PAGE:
Footnote to the Lion King essay:

In his commentary published with the Rhino set of Kimba DVDs, Fred Patten goes to great lengths to downplay or even discredit the evidence concerning the origins of Disney's Lion King. He repeatedly makes factual errors, however, so conclusions based on these errors don't hold water.

To start with, Mr. Patten says that Dr. Tezuka was commissioned to produce the Japanese manga adaptation of Disney's Bambi in 1951. He goes on to say that this was the inspiration for Tezuka's Jungle Emperor. However, Jungle Emperor was first published in 1950; Mr. Patten asserts that the publication date was 1952, which is wrong.

Mr. Patten also states that Kimba fans could not remember details about the show they loved, and as a result they made false claims about the Lion King. But videos of Kimba were available to fans, and highly prized by them, during the entire time Kimba was not officially available. And to suggest that fans of a show know nothing about what they're fans of sounds like ivory tower thinking one would hope that a "historian" would not engage in. Plus, to hear Mr. Patten make this assertion after hearing Fred Ladd, on the same disc, tell how the similarities of the Disney movie to Kimba were blatantly clear to him, well... the "befuddled fans" idea is not a valid argument.

Mr. Patten goes on to state that the "Kimba The Lion Prince" videos further confused the poor fans. His claim was that the new dubbing scripts for these Kimba videos were specifically designed to add in similarities to Disney's Lion King. The conclusion was drawn that these new videos caused Kimba fans to see similarities between Kimba and The Lion King that weren't originally there.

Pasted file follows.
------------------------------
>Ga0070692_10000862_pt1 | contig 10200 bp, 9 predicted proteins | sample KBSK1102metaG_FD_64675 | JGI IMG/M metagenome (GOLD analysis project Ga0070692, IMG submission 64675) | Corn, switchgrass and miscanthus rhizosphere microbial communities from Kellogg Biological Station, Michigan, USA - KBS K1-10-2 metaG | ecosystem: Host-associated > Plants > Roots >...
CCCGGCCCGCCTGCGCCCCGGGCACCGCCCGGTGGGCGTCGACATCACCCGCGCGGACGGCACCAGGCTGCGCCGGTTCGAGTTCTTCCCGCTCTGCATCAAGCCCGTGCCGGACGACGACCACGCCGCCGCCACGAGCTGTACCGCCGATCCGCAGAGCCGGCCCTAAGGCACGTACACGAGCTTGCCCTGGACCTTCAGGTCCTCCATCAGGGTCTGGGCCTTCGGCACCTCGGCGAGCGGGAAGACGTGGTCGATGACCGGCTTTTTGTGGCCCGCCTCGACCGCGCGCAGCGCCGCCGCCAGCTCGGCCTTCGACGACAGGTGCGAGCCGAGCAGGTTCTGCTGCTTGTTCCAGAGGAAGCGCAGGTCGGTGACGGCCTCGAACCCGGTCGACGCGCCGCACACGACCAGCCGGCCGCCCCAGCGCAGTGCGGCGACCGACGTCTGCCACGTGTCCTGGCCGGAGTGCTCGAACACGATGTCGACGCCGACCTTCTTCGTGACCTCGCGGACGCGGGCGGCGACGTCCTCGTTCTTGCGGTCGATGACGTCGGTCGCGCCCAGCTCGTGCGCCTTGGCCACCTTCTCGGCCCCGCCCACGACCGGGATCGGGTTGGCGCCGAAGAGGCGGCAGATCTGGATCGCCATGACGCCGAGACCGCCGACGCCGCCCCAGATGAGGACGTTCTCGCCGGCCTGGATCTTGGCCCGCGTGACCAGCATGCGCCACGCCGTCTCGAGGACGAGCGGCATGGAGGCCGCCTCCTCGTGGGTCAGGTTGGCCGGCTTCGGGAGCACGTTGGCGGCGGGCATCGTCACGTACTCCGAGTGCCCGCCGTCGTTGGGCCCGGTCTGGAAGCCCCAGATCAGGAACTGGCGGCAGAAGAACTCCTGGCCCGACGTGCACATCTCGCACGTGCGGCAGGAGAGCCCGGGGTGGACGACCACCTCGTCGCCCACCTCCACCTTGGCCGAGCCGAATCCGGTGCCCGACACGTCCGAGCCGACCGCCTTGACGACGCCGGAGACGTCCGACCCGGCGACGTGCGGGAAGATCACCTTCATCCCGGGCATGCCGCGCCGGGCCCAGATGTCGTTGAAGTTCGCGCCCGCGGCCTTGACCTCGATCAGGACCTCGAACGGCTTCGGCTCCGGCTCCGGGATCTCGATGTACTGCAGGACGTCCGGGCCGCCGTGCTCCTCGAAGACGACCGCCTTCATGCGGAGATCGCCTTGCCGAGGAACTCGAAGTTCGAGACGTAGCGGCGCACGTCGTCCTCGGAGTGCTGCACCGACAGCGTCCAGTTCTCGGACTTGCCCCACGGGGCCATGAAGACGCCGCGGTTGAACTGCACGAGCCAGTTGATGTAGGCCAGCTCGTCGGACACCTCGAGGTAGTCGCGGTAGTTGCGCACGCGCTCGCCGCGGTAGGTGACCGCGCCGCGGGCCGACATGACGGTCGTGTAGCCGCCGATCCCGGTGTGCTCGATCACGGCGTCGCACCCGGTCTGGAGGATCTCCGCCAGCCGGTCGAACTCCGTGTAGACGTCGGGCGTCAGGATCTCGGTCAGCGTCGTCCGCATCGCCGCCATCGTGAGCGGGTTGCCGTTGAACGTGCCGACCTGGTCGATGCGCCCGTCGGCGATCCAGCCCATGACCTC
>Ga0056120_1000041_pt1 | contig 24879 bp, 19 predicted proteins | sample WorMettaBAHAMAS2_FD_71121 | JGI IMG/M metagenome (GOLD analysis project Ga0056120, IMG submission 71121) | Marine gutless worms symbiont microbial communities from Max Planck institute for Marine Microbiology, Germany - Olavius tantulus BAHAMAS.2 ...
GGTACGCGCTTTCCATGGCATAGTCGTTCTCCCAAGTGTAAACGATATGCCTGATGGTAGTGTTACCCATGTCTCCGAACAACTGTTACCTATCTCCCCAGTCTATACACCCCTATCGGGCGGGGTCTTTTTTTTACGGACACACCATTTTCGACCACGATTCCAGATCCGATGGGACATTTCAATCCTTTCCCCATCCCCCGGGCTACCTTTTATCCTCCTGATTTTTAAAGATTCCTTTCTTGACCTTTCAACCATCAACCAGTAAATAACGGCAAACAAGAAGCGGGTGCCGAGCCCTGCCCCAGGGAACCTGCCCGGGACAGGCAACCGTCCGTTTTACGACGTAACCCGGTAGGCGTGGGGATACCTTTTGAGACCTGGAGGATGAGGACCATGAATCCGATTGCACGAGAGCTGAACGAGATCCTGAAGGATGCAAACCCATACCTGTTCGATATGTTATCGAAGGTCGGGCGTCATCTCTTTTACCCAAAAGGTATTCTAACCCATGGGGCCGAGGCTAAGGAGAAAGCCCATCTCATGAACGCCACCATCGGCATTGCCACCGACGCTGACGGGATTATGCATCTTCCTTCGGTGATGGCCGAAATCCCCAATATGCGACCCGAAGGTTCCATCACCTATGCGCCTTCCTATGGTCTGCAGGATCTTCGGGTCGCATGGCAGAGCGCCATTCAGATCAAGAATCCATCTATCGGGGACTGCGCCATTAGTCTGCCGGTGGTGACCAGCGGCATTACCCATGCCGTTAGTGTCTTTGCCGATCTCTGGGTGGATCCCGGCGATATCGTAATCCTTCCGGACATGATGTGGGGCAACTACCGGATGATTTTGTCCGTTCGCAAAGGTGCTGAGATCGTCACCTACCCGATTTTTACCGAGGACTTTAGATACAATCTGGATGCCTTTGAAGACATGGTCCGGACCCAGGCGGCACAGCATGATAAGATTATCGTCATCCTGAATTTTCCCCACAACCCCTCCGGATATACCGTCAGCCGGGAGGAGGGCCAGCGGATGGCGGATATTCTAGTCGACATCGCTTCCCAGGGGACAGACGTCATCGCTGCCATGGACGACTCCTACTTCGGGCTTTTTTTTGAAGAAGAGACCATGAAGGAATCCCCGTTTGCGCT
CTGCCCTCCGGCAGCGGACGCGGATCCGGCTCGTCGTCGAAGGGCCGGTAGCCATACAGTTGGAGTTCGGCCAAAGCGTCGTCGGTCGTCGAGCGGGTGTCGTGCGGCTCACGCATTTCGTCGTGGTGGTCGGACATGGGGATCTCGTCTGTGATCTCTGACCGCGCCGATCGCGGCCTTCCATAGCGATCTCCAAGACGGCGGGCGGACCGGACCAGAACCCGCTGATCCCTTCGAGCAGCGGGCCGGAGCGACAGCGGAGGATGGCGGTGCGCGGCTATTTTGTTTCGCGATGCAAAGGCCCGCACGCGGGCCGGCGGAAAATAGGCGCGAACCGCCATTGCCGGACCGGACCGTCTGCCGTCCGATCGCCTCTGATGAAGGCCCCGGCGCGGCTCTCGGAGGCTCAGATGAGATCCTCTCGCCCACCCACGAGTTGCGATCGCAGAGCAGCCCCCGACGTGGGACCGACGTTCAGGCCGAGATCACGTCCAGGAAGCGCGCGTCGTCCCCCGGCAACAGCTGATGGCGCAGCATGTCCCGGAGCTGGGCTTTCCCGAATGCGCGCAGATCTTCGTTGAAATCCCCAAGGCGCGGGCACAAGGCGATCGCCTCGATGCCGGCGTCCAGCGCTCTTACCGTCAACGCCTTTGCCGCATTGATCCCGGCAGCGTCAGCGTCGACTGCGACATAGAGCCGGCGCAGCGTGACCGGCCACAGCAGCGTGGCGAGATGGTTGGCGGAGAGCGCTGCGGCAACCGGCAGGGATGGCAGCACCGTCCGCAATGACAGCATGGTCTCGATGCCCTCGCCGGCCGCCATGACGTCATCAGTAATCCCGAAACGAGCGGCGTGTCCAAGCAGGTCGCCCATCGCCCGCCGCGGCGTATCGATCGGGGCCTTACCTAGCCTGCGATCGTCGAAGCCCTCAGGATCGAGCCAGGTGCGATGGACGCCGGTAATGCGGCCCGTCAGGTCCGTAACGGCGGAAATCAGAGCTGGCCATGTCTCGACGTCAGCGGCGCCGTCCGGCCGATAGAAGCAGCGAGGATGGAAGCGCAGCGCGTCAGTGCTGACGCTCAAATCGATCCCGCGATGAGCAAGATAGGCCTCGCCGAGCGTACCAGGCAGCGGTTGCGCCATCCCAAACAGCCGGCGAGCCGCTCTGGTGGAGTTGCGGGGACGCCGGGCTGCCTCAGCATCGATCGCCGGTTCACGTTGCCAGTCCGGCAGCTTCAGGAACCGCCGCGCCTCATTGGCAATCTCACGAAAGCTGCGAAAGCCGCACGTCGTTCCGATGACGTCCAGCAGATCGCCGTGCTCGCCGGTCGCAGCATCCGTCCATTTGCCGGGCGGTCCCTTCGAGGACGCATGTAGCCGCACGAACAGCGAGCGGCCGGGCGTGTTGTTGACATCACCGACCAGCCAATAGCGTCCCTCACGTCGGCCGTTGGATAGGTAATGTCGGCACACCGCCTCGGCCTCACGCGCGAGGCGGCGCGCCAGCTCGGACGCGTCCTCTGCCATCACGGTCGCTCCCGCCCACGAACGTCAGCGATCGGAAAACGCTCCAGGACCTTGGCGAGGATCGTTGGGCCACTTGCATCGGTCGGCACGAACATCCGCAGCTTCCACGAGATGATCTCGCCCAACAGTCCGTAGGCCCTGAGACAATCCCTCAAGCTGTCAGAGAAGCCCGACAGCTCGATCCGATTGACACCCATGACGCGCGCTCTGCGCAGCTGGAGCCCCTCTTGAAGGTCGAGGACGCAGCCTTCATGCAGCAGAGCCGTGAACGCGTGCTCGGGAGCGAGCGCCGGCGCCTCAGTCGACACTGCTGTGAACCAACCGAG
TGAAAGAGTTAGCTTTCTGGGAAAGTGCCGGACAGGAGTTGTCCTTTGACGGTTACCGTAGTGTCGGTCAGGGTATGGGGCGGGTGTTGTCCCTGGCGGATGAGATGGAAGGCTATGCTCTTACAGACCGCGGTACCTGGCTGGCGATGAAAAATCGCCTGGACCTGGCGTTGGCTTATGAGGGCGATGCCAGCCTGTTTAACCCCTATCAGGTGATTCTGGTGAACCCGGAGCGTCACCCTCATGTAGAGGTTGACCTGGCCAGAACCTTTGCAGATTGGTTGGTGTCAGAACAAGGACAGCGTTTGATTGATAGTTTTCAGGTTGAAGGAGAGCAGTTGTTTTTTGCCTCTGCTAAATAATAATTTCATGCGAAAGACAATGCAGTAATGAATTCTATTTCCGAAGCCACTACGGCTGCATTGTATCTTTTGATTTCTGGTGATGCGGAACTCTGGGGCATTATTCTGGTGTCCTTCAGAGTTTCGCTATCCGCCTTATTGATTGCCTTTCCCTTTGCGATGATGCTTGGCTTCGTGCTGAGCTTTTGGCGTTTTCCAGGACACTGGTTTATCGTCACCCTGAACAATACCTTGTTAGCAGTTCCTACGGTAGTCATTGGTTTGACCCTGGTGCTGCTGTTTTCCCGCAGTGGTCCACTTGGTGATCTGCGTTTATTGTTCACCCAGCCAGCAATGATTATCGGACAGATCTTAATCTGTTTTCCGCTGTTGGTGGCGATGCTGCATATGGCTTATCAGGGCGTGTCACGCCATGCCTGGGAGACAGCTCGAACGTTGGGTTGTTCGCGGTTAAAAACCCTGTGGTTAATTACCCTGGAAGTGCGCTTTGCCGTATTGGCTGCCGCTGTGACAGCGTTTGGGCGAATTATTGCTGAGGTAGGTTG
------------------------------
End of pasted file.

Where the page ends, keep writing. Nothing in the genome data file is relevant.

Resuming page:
But, since the series of Kimba shows released to home video with the title "Kimba the Lion Prince" carry a copyright date of 1993, and The Lion King was not released until May 31, 1994, the scripts for the Kimba videos could not have been designed to resemble The Lion King. Also, this new version of Kimba was not released in the US until 1995, which was well after this debate started.

In fact, again contrary to Mr. Patten's statements, it wasn't until 1995 that these shows received the "Lion Prince" title, and then it was only on the video tape boxes. The connections between Kimba and Lion King had already become famous by then, and the home video company probably did seek to exploit this with their packaging and ads. But this has nothing to do with the content of the shows themselves. (The shows contained in UAV's "Lion Prince" boxes in fact retain the original title "Kimba the White Lion".) But even so, all references to the content of Kimba the White Lion in my "Lion King?" essay come from the original 1966 Kimba series; nothing is taken from anything in the new scripts written for the 1993 version.